Pettegree regards Luther’s adaptation of his writing style “to optimize benefit for the printing trade” as “remarkable,” for while other book-deals were “risky” ventures for printers, “a Luther pamphlet…was ready for sale in a couple of days, sale was virtually assured, and with German titles, the market was largely local.” Of course, Luther was not alone (and could not have been successful as such) in his ventures; but the explosion of his individual popularity meant that by 1521, he’d already become a “symbol of national resistance to an alien authority” more so than a mere theologian, which is unprecedented in a time when celebrities were an uncommon occurrence: his very name beneath the preface of any work lent the text “a seal of approval” that enhanced its allure ten-fold. One of Luther’s crucial goals, bringing education to all people—children, women, and men—explains his popularity among the working class, simultaneously and massively disrupting the “monopoly on literacy” that the church had held for so long.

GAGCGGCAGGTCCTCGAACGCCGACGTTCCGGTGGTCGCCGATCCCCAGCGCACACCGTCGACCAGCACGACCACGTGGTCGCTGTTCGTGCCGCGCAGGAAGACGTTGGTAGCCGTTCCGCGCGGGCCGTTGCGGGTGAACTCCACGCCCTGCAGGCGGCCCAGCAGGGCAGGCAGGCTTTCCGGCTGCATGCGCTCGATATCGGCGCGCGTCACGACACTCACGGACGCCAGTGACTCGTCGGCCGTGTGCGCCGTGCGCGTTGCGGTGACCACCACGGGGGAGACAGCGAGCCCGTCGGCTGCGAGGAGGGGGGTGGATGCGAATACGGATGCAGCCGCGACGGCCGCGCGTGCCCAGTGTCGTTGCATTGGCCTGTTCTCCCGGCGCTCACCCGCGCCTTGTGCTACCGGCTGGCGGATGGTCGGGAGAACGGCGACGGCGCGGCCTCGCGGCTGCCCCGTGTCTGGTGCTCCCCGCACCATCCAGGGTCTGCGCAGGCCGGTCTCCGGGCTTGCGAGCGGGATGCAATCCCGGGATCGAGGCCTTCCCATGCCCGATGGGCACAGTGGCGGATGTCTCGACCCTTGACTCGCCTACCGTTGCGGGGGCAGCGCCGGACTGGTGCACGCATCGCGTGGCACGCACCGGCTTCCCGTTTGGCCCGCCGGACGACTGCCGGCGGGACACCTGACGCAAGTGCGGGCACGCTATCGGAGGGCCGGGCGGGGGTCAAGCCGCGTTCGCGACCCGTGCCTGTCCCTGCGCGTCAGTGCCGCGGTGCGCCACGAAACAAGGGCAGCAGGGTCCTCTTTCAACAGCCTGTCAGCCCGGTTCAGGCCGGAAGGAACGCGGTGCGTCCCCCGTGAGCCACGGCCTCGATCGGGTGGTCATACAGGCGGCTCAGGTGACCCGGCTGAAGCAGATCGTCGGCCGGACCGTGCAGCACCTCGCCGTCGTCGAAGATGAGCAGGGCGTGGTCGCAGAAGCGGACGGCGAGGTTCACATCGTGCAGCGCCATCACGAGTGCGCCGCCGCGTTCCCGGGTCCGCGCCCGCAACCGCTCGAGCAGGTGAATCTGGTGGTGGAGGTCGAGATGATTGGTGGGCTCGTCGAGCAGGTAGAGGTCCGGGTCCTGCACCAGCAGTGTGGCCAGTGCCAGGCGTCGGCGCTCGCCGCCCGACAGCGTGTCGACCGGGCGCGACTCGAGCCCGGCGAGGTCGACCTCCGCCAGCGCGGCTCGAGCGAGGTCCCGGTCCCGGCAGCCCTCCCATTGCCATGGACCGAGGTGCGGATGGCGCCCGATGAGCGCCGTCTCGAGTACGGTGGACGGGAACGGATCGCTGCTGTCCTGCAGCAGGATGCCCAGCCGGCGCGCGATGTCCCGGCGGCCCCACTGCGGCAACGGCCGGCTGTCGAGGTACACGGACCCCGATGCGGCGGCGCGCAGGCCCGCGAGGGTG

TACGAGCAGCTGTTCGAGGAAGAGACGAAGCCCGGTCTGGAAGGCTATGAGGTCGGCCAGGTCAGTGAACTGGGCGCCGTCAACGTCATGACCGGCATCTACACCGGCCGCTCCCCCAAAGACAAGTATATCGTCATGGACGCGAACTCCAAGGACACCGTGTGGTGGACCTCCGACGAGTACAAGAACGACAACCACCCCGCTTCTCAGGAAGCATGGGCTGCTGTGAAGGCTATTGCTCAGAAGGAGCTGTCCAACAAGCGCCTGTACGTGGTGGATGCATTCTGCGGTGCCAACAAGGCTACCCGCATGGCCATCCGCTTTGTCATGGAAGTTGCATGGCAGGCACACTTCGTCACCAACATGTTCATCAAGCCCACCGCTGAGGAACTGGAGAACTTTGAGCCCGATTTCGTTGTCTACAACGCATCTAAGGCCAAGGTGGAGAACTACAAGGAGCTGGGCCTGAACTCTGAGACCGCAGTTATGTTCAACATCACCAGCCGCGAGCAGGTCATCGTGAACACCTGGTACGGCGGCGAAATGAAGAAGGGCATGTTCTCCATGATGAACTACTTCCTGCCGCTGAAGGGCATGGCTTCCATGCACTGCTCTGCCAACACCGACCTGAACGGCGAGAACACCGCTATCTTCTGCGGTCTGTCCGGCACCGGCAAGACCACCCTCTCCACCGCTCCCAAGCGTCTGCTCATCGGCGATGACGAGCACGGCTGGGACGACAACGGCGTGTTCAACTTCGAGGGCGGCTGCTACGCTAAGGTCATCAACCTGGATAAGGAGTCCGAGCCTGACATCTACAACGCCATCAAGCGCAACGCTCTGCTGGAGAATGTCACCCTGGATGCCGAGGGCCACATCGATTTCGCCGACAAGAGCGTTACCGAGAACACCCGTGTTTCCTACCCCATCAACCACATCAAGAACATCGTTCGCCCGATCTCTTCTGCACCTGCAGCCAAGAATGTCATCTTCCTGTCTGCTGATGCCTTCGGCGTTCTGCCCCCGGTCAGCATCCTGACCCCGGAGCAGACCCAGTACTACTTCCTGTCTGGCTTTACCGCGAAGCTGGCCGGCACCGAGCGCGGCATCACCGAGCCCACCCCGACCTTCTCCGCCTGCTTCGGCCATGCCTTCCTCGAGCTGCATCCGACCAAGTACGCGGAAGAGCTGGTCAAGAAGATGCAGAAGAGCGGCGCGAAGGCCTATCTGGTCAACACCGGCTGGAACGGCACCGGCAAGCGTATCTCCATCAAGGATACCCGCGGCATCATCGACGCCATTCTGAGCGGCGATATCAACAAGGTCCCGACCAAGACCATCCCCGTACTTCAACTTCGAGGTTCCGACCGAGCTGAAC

Although “word separation” and punctuation weren’t “universal in Europe” until the 1100s; and although the “rule of silence” was unthinkable until an Oxford library adopted it in the 1400s, marking a shift in a long tradition of verbal textual dictation, we take both for granted today. What’s more, although ancient Greeks feared those who write instead of speak will lose their capacity for memory, we can hardly imagine a world without the written word. And yet, we have not ceased sounding the technological-fatalist alarm, only revised its tenor to fit the conditions of our time, chiefly by wondering where our use of the internet and other technology is carrying us, especially with regard to our capacities for memory and attention. But while we endure changing technologies and forms of thought, we may forget that the very resources enabling us to criticize these technologies were not always (and still are not) totally, unanimously accessible. Perhaps this, more than anything else, is the greatest achievement of the press and the people who changed its function.